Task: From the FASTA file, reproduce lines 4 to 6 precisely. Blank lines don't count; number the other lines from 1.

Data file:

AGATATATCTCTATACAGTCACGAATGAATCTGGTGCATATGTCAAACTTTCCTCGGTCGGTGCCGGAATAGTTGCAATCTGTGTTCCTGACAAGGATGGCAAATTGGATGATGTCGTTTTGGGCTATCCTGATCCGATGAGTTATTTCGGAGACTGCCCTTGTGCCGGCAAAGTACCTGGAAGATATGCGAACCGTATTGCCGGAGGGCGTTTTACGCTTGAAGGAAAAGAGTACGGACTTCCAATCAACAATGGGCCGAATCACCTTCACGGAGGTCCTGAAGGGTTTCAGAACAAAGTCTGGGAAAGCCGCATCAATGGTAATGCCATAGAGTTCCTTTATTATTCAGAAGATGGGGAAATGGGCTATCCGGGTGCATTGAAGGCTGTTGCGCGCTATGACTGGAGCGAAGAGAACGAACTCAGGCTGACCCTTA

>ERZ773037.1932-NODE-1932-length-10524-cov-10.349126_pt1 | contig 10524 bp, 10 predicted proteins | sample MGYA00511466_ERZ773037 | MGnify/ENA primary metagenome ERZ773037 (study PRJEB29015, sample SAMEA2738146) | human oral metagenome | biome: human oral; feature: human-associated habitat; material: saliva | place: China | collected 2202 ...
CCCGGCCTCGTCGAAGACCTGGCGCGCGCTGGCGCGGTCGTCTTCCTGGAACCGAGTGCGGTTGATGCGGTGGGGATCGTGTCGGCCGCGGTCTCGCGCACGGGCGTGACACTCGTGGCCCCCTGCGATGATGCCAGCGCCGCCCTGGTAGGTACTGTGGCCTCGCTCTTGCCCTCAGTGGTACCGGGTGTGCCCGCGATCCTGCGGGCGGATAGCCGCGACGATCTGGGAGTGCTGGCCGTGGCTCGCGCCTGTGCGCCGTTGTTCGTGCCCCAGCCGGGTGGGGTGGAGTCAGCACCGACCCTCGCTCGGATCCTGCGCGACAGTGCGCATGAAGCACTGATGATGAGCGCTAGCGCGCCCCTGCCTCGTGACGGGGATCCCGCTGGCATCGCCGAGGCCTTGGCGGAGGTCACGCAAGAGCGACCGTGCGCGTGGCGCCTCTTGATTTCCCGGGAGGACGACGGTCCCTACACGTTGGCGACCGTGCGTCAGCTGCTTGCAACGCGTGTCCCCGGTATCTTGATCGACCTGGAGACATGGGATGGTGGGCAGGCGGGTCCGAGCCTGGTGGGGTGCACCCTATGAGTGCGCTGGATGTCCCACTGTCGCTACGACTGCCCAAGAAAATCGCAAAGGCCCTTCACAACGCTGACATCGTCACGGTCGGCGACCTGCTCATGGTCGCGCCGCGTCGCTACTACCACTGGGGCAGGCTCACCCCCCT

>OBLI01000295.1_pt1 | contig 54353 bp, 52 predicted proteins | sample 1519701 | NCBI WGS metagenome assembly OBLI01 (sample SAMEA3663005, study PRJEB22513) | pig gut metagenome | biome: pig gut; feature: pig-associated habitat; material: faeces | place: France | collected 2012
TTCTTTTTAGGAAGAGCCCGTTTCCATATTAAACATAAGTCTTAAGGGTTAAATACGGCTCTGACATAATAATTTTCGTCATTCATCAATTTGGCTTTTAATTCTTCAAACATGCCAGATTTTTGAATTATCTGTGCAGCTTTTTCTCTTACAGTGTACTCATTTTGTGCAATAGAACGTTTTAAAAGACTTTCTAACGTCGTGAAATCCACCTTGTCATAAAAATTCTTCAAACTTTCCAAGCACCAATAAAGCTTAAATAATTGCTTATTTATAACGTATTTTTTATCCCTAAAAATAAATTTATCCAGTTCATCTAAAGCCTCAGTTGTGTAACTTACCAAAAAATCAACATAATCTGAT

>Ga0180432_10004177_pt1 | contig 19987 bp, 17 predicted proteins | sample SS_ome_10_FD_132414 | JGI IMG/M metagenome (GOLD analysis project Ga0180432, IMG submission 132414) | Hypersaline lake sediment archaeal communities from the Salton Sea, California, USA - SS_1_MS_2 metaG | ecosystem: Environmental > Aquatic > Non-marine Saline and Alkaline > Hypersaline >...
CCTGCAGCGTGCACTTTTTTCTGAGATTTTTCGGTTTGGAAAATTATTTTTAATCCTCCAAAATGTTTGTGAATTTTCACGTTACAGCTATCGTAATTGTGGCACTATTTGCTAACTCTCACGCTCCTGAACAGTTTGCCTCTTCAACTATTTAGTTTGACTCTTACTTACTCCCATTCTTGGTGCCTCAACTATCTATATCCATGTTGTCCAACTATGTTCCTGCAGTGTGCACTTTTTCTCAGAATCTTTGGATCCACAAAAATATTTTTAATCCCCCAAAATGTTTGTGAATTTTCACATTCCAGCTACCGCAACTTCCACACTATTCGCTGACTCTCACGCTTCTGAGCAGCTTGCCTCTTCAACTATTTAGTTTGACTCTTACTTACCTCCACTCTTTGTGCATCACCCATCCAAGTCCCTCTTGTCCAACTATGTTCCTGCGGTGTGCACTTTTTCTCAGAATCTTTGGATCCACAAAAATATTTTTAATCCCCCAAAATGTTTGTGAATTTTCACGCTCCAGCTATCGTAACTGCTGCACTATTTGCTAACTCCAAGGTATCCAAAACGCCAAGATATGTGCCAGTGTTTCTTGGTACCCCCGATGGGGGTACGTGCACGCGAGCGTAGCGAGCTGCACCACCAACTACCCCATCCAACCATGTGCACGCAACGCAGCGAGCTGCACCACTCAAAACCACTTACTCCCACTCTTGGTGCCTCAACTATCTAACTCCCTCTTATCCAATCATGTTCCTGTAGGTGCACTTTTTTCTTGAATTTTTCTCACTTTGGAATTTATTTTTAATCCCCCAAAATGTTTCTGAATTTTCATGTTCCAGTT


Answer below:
>OBLI01000295.1_pt1 | contig 54353 bp, 52 predicted proteins | sample 1519701 | NCBI WGS metagenome assembly OBLI01 (sample SAMEA3663005, study PRJEB22513) | pig gut metagenome | biome: pig gut; feature: pig-associated habitat; material: faeces | place: France | collected 2012
TTCTTTTTAGGAAGAGCCCGTTTCCATATTAAACATAAGTCTTAAGGGTTAAATACGGCTCTGACATAATAATTTTCGTCATTCATCAATTTGGCTTTTAATTCTTCAAACATGCCAGATTTTTGAATTATCTGTGCAGCTTTTTCTCTTACAGTGTACTCATTTTGTGCAATAGAACGTTTTAAAAGACTTTCTAACGTCGTGAAATCCACCTTGTCATAAAAATTCTTCAAACTTTCCAAGCACCAATAAAGCTTAAATAATTGCTTATTTATAACGTATTTTTTATCCCTAAAAATAAATTTATCCAGTTCATCTAAAGCCTCAGTTGTGTAACTTACCAAAAAATCAACATAATCTGAT

>Ga0180432_10004177_pt1 | contig 19987 bp, 17 predicted proteins | sample SS_ome_10_FD_132414 | JGI IMG/M metagenome (GOLD analysis project Ga0180432, IMG submission 132414) | Hypersaline lake sediment archaeal communities from the Salton Sea, California, USA - SS_1_MS_2 metaG | ecosystem: Environmental > Aquatic > Non-marine Saline and Alkaline > Hypersaline >...